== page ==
GNE myopathy is an inherited muscle condition where GNE is an abbreviation for the mutated gene (UDP-N-acetylglucosamine 2-epimerase/N-acetylmannosamine kinase). Several other names have been used to describe the same condition: Hereditary inclusion body myopathy (HIBM) for the characteristic features of inclusion bodies, in microscopic examination of muscle biopsy; Distal myopathy with rimmed vacuoles (DMRV) as the condition usually starts with weakness of distal muscles in the legs and rimmed vacuoles are typically seen in muscle; Nonaka distal myopathy as Dr Nonaka was the first clinician in Japan to recognize and describe the condition; Quadriceps-sparing myopathy as the large muscles on the top of the thigh remains strong while other leg muscles get weak. GNE myopathy was originally describe in Israel and Japan, but is a world-wide disorder that exists in many countries and in different ethnic populations. GNE myopathy is a rare disease with approximately 1 patient in 1 million people world-wide.
GNE myopathy leads to weakness and wasting of muscles in legs and arms. First symptoms usually occur in young adults (usually in the third decade of life), but a later onset has also been observed in some patients. Initially, increased tripping and a steppage gait are often noted because of foot drop. The condition gets worse slowly, and also leads to weakness of proximal leg muscles with difficulties climbing stairs or getting up from sitting, and weakness of the hands and shoulder muscles. However, quadriceps muscles typically remain strong even in late stages. Severity and rate of progression are highly variable even within families, but GNE myopathy often leads to disability and loss of ambulation at later life. The heart, the respiratory muscles and the speech and swallowing are usually not affected by GNE myopathy.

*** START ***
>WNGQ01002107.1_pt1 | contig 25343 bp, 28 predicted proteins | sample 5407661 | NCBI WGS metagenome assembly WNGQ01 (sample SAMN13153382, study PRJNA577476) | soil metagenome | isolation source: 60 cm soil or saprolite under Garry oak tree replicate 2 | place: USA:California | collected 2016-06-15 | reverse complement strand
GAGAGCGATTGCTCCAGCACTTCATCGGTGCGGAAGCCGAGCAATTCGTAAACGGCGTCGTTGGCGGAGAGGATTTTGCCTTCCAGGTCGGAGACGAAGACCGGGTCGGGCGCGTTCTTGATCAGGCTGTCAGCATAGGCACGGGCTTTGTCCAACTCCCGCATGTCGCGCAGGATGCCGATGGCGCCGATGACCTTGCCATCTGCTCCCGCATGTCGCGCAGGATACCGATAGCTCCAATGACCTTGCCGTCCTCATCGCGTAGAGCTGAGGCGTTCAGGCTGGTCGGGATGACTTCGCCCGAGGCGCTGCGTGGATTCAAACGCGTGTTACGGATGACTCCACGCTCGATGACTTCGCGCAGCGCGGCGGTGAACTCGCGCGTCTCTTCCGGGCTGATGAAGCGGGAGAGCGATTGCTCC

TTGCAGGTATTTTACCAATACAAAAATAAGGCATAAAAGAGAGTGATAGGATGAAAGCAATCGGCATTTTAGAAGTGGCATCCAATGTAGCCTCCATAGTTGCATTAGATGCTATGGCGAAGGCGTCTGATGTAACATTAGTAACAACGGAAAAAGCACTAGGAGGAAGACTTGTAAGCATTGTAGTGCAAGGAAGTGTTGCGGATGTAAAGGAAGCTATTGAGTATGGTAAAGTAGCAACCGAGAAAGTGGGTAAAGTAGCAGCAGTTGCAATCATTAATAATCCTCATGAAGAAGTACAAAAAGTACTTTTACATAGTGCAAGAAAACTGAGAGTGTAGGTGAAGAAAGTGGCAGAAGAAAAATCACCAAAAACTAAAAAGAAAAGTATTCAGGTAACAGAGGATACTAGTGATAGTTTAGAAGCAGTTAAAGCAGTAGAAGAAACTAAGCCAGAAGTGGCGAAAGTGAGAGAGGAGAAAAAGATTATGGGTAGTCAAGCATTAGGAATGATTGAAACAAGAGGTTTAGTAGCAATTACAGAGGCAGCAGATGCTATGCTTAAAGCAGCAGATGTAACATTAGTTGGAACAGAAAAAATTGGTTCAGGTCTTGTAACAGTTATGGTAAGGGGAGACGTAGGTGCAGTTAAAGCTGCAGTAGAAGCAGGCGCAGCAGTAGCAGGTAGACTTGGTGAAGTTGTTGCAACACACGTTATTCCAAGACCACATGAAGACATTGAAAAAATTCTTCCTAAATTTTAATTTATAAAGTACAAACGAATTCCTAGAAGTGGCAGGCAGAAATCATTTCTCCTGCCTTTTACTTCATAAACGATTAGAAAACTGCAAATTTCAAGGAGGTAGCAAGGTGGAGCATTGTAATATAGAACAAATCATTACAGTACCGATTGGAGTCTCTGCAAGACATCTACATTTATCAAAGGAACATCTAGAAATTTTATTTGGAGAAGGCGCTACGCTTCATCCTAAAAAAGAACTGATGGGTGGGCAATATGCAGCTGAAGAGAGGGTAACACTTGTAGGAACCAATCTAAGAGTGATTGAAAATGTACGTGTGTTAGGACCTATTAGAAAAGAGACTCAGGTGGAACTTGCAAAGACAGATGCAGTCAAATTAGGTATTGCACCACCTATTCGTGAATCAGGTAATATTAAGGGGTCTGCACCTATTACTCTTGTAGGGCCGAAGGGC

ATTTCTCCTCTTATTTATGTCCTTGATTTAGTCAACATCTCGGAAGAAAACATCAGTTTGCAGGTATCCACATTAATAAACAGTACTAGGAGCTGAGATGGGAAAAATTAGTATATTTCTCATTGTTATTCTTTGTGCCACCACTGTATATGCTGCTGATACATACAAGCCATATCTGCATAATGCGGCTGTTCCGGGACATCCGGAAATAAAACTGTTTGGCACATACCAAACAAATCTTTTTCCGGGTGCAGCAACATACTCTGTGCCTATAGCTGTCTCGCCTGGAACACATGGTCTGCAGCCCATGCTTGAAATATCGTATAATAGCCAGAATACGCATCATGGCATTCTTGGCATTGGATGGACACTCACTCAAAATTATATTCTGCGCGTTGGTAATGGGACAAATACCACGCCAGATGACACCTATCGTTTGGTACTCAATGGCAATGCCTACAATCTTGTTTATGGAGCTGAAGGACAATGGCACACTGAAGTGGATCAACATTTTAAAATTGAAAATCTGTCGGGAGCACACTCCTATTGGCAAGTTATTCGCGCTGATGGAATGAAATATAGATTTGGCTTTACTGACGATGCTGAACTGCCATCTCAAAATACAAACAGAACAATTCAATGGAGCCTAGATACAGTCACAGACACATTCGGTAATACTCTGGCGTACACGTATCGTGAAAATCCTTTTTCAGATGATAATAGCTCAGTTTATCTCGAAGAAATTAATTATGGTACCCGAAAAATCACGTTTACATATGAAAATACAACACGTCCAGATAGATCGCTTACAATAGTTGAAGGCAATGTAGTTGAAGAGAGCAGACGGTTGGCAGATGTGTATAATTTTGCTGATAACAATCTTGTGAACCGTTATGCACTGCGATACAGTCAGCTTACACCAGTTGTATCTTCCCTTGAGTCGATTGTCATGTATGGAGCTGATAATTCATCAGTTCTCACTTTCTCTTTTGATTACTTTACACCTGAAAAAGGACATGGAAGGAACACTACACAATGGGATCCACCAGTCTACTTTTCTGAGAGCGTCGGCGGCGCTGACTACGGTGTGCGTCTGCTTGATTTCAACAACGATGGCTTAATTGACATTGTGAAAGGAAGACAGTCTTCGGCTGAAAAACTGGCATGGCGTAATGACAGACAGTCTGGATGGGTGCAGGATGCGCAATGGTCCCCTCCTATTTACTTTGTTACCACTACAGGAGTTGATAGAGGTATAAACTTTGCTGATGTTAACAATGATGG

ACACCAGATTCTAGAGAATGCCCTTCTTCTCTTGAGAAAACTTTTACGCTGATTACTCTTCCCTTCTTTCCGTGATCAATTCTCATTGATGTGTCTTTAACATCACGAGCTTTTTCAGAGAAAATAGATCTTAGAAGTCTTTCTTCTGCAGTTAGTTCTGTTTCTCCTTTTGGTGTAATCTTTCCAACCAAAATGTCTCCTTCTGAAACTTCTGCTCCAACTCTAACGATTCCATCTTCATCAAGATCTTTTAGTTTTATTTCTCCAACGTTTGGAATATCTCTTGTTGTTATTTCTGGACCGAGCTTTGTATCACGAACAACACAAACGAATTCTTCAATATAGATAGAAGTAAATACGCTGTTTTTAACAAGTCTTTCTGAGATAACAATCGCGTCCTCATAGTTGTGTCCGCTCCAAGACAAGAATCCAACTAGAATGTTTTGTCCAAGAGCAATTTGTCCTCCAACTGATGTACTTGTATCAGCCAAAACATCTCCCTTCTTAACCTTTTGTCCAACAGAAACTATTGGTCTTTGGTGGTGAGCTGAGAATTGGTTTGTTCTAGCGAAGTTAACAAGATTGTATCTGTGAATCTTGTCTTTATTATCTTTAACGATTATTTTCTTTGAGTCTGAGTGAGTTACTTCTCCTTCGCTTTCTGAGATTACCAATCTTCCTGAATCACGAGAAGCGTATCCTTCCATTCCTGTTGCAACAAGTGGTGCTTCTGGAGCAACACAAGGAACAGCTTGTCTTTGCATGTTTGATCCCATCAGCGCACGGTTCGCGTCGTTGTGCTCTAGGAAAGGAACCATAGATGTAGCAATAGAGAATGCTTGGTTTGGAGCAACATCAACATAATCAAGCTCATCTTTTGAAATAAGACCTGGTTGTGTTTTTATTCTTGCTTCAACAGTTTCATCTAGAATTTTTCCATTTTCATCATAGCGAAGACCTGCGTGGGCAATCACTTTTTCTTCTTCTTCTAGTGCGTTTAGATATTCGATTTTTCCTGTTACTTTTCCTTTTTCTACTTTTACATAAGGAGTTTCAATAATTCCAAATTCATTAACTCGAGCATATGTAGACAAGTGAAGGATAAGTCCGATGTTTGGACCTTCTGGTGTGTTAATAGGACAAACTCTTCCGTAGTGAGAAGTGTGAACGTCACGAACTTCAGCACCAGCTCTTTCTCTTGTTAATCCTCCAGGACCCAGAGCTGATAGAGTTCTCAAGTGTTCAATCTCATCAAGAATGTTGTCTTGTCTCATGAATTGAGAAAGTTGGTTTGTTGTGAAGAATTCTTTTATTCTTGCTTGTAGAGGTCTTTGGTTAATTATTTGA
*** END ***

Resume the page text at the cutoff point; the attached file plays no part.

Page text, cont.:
The inheritance of GNE myopathy is autosomal recessive. Both parents are usually unaffected (carriers), but can pass on a defect copy of the GNE gene (a mutation) to their affected child. Mutations are spread across the entire length of the gene, but some mutations are recurring in certain populations, so-called founder mutations. Therefore, the entire GNE gene should be analysed for mutations by sequencing if GNE myopathy is clinically suspected and the patient does not belong to known ethnic cluster.
GNE codes for an enzyme that is critically involved in the generation of sialic acid in the cell. Sialic acid is a modified sugar moiety that gets incorporated into a large variety of glycoproteins and glycolipids. Some scientists believe that insufficient levels of sialic acid get produced and less attached to muscle glycoproteins/glycolipids in GNE myopathy thereby leading to dysfunction and degeneration of muscle cells. Mouse models with genetic defects in the GNE gene were generated and will help to understand the link between defective gene and the muscle disease. A potential avenue to develop therapies for GNE myopathy is to replenish sialic acid or its precursors, thereby bypassing the defective enzyme. Trials of such approach are ongoing.